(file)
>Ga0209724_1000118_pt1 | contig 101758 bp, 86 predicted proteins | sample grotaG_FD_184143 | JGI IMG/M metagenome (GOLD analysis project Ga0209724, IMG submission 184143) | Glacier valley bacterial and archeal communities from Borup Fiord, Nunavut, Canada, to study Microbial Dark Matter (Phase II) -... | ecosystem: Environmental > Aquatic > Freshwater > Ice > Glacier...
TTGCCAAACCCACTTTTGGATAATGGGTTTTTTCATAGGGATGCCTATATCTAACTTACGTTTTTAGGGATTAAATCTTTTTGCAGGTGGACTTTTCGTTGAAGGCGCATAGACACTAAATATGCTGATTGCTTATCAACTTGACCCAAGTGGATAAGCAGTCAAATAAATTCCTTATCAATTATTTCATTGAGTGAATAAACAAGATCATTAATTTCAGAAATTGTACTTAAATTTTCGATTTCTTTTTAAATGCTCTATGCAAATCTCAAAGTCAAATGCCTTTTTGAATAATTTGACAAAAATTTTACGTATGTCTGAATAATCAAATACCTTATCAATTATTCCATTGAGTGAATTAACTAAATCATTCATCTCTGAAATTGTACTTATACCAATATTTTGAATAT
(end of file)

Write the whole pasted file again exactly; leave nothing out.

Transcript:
>Ga0209724_1000118_pt1 | contig 101758 bp, 86 predicted proteins | sample grotaG_FD_184143 | JGI IMG/M metagenome (GOLD analysis project Ga0209724, IMG submission 184143) | Glacier valley bacterial and archeal communities from Borup Fiord, Nunavut, Canada, to study Microbial Dark Matter (Phase II) -... | ecosystem: Environmental > Aquatic > Freshwater > Ice > Glacier...
TTGCCAAACCCACTTTTGGATAATGGGTTTTTTCATAGGGATGCCTATATCTAACTTACGTTTTTAGGGATTAAATCTTTTTGCAGGTGGACTTTTCGTTGAAGGCGCATAGACACTAAATATGCTGATTGCTTATCAACTTGACCCAAGTGGATAAGCAGTCAAATAAATTCCTTATCAATTATTTCATTGAGTGAATAAACAAGATCATTAATTTCAGAAATTGTACTTAAATTTTCGATTTCTTTTTAAATGCTCTATGCAAATCTCAAAGTCAAATGCCTTTTTGAATAATTTGACAAAAATTTTACGTATGTCTGAATAATCAAATACCTTATCAATTATTCCATTGAGTGAATTAACTAAATCATTCATCTCTGAAATTGTACTTATACCAATATTTTGAATAT